Even though I write about games critically here and other places, sometimes as a player I find it easy to tune out and become one with a keyboard and mouse or controller and just sit and stare, as though I were watching The Expendables on repeat several hours a day, several days in a row. In that vein, I spent the past month playing terrible, huge-budget, blockbuster video games and not doing much else. I wanted to reboot myself and take a post to collectively detox by thinking about some stuff that was more artful, thought-provoking, and most importantly, free. As much as I could write full essays talking about each one, those would probably end up being longer than their respective experiences, so I think it’s preferable to say that if one interests you, check it out—let’s play our way out of The Expendables together.
I wrote about Increpare’s Activate the Three Artefacts and then Leave last month, but the dude is so wildly prolific that it’s hard not to always be thinking about at least one of his games. Universal History of Light came out in February and is already behind 3 newer games on his games page, but it’s a sticker. Basically you play as a seeing eye dog accompanying a student to a lecture about the effects of laser pointers on the brains of dogs, which cannot smell the point of light and are driven insane. The professor then shines their own laser pointer too close to the dog, who is then sent by insanity to a dystopian island filled with even more strangeness. Items acquired after that point include a carpet beater and a hoodie.
Whenever I get into a weird conversation with somebody else’s parents about how I write about video games, I inevitably end up telling them about a handful of the same games, like Gone Home or Proteus, both of which I’ve written about here before, in attempt to justify a hobby that seems to be filled with a lot of guns or grand theft auto or Pac-man. Another is Depression Quest, which is a text-styled game (built in Twine) that aims to promote awareness of depression, namely by putting the player into the shoes of somebody suffering from depression. As somebody who is no stranger to winter feelings and sun withdrawal, it’s an incredibly effective, stark, and brave portrayal that is tough to play but also a shining example of an interactive medium. Check it out. (N.b.—while it can be played for free, it is also offered on a pay-what-you-want basis with a portion donated to charity.)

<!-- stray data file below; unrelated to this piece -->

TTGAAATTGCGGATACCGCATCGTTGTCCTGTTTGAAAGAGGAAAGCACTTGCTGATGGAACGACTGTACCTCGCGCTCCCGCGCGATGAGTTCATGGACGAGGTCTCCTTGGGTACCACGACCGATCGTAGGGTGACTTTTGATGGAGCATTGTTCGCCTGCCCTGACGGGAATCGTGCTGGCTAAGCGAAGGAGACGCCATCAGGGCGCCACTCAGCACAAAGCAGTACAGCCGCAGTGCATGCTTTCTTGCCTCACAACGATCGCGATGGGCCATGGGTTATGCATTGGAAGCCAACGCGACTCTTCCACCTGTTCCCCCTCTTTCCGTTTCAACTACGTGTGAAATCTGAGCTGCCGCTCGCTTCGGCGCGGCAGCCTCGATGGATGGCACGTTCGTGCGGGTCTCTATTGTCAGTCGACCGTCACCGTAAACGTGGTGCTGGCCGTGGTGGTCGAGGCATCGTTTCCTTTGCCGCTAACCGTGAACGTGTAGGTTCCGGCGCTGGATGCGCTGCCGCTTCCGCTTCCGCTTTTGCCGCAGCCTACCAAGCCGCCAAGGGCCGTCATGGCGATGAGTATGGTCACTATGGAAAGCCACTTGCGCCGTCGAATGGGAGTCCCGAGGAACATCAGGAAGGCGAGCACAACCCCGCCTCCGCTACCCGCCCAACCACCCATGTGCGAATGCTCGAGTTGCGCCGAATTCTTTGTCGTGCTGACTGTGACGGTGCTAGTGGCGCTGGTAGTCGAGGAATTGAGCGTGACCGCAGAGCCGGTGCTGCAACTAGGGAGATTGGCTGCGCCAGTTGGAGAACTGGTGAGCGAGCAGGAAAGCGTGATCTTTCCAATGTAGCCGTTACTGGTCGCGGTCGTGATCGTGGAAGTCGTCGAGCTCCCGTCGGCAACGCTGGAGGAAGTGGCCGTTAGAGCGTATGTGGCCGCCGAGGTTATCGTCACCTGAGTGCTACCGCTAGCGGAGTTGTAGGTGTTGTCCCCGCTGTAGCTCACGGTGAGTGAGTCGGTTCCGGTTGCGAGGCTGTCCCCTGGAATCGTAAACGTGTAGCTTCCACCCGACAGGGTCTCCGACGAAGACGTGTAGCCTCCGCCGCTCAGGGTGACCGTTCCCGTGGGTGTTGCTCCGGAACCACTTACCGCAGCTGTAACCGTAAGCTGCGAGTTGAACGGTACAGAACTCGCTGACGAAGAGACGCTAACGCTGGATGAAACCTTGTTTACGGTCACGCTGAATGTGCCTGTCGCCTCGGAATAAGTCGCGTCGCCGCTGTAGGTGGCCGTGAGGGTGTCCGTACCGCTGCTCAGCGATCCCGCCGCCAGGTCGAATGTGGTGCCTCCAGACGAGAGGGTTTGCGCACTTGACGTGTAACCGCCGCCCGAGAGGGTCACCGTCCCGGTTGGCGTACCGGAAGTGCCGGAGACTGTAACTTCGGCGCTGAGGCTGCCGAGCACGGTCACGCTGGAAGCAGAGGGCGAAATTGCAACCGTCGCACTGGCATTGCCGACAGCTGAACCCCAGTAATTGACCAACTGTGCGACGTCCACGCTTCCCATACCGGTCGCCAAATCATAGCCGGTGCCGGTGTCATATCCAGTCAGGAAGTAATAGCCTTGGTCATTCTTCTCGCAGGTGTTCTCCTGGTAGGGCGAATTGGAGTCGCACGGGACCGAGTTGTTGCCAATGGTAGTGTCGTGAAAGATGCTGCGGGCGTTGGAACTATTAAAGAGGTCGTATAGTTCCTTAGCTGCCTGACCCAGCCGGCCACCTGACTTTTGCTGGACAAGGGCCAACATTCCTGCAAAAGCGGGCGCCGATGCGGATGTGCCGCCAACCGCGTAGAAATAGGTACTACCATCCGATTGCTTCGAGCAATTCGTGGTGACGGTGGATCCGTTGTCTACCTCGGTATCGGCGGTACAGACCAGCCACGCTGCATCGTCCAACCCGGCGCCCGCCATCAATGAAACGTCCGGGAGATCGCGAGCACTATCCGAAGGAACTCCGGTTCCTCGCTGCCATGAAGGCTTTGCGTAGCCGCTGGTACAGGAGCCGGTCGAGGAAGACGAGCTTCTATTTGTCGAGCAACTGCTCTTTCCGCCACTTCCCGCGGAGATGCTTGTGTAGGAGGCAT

I just finished binge-watching Twin Peaks on Netflix, and Catachresis tickles my fancy in the same exact way that the show did. If a younger David Lynch were somehow transported into our present and the only way he could deal with his weird feelings about unexpected but short-range time travel were to make browser games, Catachresis would probably be one of them (The developer cites Lost Highway as an inspiration). It puts you into the shoes of a paranormal investigator, or as the main character puts it, “ghost plumbers.” It’s both creepy and funny, and rendered in an art style that lets you know there’s not going to be a weird jump scare.
This is a game where the less said, the better. It starts out and you’re a frog on a lily pad aiming your tongue and eating bugs and fractions are popping up everywhere. It’s not actually edutainment, but the first few minutes do a really great job of pretending like it is. Get the turtle upgrade as soon as possible, and then move on to a variety of different segments (onet set to the soothing narration of a history show) that made people like the game so much that they pledged over 70 grand to a sequel on Kickstarter. (Seriously, if you ever play one video game in your life, play this one, and then reconsider that life decision and play the rest of these too.)